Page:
What happens to the world when only three of the four horsemen ride? “Misericorde” looks at that in great detail. Set in the future when all horsemen of the apocalypse—except Death—ride, the author presents a world that has fallen back into the Middle Ages. All technology is gone, there is no electricity, and people go back to living in castles in the few places where basic resources can still be found. There is a ruling class that lives in luxury, while all their servants are barely surviving. You never really meet this ruling class though, instead the reader is introduced to a servant, Lourdes, the brutal soldiers she’s tasked with serving, and an Archangel that is determined to find any human still capable of mercy in such a brutal world. This book has “Angelfall” vibes but written with literary prose full of feeling, with well crafted characters, but maybe just a tad too much description.
“Poseidon’s Trident” starts almost immediately after the first book, where our main characters, the Chosen One’s of the prophecy are attempting to find (ie: steal) the godly items they need to wage war on the Greek gods and free humanity from its enslavement to these selfish, brutal deities. Be forewarned, the second book starts right in on what Andy and Zoey are attempting to do without much in the way of recap, so if you don’t remember what happened in the first book or who is who, you’ll want to refresh yourself a bit before starting this adventure, otherwise you may be a bit lost going in. But one of the things I like best about this author and her series are the subtle details she puts in that are spot on with the source material of the Greek myths, and that’s just as true in the second book as it was in the first.
What do you get when your cross the concept of Jurassic Park with a B horror movie? You get the fast-paced “Monsterland”, that’s what. “Monsterland” is pretty much exactly what it sounds like: a theme park full of real-life monsters, namely zombies, vampires, and werewolves. The premise being that vampires and werewolves have always lived amongst us, just hidden, until a plague that created zombies sweeps the planet and now a billionaire mogul, Vincent Konrad, decides to make a theme park housing all these monsters for “study”, and profit obviously because why make a theme park out of it if you didn’t want to make cash? Wyatt, one of our many MC’s (but the main, main one) idolizes Vincent and wants nothing more than to go to the park opening night. He gets his wish, but of course everything changes and this supposedly “safe” park is anything but. Things escalate FAST once Wyatt and his friends are in the park, perhaps too fast to really get a feel for, well, anything. Hence the B movie vibe…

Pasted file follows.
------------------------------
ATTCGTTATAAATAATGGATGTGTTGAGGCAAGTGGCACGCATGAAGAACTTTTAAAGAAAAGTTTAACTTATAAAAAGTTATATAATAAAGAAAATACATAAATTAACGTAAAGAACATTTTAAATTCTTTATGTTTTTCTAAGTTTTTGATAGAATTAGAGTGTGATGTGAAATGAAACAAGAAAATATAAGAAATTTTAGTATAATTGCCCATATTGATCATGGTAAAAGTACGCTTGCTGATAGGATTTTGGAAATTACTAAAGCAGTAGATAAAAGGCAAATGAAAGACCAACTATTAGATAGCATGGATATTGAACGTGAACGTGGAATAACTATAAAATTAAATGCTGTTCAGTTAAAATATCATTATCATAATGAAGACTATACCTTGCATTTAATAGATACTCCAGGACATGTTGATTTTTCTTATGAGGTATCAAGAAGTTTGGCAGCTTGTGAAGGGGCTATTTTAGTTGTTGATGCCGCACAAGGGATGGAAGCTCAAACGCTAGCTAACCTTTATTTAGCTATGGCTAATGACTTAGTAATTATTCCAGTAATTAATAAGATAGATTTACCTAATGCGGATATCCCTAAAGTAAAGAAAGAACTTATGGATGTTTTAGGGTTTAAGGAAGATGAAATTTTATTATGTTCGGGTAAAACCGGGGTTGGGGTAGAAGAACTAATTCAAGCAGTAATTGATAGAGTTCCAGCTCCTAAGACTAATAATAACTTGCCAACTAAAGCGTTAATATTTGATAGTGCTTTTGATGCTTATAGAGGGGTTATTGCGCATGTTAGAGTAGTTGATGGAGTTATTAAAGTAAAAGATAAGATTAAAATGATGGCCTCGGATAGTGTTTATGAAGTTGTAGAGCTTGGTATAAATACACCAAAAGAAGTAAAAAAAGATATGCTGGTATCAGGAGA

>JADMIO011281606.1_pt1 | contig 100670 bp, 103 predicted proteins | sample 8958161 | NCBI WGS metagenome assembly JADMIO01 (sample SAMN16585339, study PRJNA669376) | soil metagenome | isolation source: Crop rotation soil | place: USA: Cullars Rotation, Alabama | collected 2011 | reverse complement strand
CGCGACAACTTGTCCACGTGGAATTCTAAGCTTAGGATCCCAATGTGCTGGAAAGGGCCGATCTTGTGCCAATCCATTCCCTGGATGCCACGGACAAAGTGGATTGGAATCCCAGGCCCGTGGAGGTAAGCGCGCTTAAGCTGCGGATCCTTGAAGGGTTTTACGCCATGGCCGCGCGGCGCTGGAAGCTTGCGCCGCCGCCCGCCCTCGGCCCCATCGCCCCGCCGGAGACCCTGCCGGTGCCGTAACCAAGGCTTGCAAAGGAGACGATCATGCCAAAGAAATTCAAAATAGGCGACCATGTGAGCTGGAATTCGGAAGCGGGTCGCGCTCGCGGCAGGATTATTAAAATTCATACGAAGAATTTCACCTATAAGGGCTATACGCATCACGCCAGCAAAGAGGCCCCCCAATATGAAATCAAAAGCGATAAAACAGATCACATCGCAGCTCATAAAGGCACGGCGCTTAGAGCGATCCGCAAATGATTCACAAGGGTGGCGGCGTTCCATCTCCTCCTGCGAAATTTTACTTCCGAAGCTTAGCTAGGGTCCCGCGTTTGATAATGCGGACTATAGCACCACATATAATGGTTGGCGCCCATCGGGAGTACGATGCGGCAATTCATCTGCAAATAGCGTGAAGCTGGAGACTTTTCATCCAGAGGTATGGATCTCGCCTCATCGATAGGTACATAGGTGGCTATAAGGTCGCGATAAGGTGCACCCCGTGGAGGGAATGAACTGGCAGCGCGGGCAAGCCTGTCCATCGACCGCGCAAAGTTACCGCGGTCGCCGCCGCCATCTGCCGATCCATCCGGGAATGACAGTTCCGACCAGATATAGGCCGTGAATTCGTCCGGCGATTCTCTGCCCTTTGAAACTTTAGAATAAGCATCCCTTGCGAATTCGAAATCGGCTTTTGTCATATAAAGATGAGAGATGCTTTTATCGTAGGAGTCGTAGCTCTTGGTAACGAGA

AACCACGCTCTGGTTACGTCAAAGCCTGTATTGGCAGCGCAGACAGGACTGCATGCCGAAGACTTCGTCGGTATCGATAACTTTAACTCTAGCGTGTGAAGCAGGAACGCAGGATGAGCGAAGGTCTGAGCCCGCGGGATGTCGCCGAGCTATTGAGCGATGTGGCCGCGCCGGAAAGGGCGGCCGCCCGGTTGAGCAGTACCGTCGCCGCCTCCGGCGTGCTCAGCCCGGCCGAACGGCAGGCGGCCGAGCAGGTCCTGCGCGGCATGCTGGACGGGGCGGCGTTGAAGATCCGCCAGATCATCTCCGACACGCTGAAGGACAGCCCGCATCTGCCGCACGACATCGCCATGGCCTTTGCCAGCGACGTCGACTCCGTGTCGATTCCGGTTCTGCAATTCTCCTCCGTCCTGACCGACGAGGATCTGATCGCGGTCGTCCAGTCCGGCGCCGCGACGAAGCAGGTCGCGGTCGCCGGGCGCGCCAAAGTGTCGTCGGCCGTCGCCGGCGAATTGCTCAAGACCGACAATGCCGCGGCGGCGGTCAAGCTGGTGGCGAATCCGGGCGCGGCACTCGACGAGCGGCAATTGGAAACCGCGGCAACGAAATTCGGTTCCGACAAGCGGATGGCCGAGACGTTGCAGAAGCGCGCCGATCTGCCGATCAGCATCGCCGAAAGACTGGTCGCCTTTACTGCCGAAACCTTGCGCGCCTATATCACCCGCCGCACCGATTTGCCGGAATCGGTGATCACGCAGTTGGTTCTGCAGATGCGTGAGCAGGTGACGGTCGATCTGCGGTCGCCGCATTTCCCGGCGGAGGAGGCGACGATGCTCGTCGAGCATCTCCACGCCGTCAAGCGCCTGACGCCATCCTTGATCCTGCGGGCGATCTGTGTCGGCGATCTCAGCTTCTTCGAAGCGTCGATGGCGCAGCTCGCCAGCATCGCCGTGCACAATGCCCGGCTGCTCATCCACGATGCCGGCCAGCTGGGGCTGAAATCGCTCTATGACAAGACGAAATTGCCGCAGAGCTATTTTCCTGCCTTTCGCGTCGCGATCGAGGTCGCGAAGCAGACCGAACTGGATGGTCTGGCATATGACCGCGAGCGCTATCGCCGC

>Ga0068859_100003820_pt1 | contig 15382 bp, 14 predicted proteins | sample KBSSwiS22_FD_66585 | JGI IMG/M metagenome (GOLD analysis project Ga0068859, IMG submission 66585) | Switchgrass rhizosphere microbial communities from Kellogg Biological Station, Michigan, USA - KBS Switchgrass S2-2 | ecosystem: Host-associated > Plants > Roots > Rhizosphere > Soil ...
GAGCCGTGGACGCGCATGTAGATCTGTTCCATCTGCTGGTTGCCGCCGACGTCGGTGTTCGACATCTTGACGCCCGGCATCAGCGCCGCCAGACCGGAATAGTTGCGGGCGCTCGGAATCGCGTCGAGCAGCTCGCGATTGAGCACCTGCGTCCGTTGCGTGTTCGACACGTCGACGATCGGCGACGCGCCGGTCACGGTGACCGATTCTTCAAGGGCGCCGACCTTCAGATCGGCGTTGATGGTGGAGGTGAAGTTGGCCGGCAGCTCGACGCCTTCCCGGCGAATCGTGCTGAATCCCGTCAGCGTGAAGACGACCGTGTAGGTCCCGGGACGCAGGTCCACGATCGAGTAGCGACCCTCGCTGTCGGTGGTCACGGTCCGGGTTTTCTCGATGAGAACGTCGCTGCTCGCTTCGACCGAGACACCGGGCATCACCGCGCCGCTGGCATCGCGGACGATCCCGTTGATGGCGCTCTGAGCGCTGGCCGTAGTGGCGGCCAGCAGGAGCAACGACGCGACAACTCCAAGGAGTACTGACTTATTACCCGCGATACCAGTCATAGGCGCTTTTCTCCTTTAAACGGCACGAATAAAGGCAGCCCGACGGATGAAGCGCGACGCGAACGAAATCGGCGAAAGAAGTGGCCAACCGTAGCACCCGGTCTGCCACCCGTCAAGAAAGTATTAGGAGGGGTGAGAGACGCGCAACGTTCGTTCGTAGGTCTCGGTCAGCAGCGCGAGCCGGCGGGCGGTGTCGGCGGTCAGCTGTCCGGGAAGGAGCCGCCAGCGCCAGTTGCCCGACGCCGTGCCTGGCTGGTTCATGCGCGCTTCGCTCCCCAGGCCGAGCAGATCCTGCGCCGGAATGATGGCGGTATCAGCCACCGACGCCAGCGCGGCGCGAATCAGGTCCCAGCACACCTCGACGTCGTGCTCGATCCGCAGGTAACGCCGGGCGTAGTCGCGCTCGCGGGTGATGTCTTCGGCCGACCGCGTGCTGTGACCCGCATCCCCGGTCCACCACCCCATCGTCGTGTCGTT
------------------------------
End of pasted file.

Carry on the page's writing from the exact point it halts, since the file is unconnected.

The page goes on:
Gaiman has always been hit or miss for me. Some of his books I love, some I don’t care for, so I wasn’t sure how I’d feel about Neverwhere, outside of the fact that there’s something deeply satisfying about holding the illustrated version—something about thick little hardcovers is just the best feeling. Anyway, Neverwhere is a not subtle in its message: the homeless are invisible to those who want to pretend the “problem” doesn’t exist—but make it magic that has a very Tim Burton feel, because this is Gaiman, after all. When Richard sees one of those who have fallen through the cracks—a citizen of London Below—and proceeds to help her, it sets off a chain of events that plunges him into London Below and makes him just as invisible to London Above, and his old life, as the rest of the characters in this novel. In which there a lot, all of which are unique and magical and so beautifully distinct from each other. I even loved Mr Vandemar and Mr Croup who are unequivocally terrible people, but they are written in such a creative way that I couldn’t help but love them just as much as Richard and our heroine Door, with her opal-colored eyes.
Don’t you just hate when a book synopsis lies to you? Because this one lied HARD. And, normally, I wouldn’t even bother giving a rating or a review for a book I DNF’d simply because I can’t speak to the story in its entirety, but I do make the occasional exception. The Windup Girl being one of those exceptions. This book should have been excellent, you would assume it was, given all the praise and awards this debut garnered when it was published in 2009 for its biopunk look at our future. When the climate has changed, the oil run out, and bio-terrorism has destroyed the food to where only manufactured food (think hardcore GMO’s) survives. But, instead, this book is full of harmful stereotypes and still leans on this idea that Western colonialism is what the world needs in this, supposedly, far future setting.
Click the book images to see them on Amazon!